The Church’s stand on teenage relationships has never been so clear. Youth have long known not to “date” until they were 16. January’s “New Era” plainly states that a “date” is merely an opportunity for two people to get to know each other better, and having a boyfriend or a girlfriend is not appropriate until they have “emerged from their teens.”
Now that the Church’s stand on post-16 dating is indisputable, parents have a responsibility to help their youth make correct choices. Because I have written two books about adolescent romance (www.unsteadydating.com ) and speak frequently on the topic, scores of parents have asked me a relevant question: “What do I do to keep my teens out of an exclusive relationship?”
Wise parents know that taking away an adolescent’s agency or trying to force them to make a correct choice only leads to adolescent rebellion. Adolescents have a way of doing what they darn well please. We ask them to dress modestly, and if they don’t agree with our counsel, they will trade clothes with a friend once they get to school. We ask them to avoid exclusive relationships, and they meet their beloved under the bleachers at a football game.
The way to help adolescents avoid exclusive relationships in high school is to help them gain a testimony of the prophets’ counsel. The way to help anybody (adolescent or adult) gain a testimony of anything (dating or otherwise) is by the power of the Word. We can’t ground, threaten, beat, or force a testimony into our kids’ hearts. We can only teach. The most effective way to teach (besides teaching by example) is by sharing the Word.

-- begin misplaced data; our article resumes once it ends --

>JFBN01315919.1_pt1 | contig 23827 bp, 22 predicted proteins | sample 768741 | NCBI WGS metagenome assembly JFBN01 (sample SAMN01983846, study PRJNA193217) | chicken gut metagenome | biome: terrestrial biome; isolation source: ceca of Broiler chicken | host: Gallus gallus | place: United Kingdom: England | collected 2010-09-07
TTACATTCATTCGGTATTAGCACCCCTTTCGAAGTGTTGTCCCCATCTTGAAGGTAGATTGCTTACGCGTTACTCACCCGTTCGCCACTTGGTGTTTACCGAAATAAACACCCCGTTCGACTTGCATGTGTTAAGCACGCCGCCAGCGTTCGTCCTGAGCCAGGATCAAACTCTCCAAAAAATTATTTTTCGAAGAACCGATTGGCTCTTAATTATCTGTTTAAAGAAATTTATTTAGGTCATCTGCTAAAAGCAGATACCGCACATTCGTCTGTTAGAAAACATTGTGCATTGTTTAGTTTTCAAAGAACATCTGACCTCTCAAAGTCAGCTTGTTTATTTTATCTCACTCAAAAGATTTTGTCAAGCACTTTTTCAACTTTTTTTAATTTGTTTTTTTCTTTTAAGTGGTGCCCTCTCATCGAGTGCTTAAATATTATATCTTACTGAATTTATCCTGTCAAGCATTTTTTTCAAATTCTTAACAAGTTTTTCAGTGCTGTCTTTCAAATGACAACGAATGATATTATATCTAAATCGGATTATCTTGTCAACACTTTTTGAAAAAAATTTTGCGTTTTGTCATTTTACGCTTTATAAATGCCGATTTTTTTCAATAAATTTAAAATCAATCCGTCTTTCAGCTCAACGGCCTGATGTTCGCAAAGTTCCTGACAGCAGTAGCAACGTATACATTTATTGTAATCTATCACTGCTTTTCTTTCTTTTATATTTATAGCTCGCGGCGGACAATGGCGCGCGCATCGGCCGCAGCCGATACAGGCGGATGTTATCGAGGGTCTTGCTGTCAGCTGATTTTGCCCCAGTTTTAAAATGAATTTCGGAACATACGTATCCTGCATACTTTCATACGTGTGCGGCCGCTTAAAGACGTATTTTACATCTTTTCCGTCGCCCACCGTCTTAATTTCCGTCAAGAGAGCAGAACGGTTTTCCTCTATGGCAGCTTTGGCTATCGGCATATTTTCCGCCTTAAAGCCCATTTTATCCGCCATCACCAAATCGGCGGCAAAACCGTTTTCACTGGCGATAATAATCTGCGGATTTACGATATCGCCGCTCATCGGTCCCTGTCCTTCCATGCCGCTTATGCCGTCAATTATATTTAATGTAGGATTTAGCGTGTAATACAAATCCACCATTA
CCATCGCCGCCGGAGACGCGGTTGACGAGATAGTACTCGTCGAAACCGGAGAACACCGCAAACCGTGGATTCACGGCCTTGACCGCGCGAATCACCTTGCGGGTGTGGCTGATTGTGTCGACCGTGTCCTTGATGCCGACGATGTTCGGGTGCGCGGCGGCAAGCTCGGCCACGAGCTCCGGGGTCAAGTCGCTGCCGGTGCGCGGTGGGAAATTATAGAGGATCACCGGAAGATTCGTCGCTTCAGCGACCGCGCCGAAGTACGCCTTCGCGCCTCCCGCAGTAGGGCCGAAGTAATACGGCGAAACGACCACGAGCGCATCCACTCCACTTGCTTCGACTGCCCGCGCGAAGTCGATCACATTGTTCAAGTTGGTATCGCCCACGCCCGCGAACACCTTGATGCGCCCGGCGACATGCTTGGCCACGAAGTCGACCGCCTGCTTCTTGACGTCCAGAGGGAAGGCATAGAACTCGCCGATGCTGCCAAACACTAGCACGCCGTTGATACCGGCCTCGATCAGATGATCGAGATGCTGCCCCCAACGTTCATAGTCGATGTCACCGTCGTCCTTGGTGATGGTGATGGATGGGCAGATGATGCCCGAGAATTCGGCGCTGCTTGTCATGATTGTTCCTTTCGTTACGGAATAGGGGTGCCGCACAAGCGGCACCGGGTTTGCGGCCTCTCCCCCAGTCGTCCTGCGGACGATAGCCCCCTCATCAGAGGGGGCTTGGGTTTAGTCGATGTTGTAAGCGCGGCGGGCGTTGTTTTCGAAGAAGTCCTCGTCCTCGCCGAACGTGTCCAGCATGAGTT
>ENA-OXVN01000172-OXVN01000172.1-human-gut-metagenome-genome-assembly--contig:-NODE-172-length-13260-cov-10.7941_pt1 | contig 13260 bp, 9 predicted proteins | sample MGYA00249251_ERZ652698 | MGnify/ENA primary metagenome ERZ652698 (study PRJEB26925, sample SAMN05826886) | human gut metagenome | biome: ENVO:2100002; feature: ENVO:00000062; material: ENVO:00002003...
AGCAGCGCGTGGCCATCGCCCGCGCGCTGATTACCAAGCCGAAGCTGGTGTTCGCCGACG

We learn from Alma that the preaching of the Word had a greater tendency to lead the people to do that which was just than the sword (or grounding or spanking) or anything else (Alma 31:5). The most powerful Word we can share with our youth is found in the scriptures. However, the scriptures don’t say a thing about dating. The only place the word “dating” even appears is in the topical guide.
Nevertheless, the scriptures testify of two truths that will help an adolescent stay out of exclusive relationships while in high school: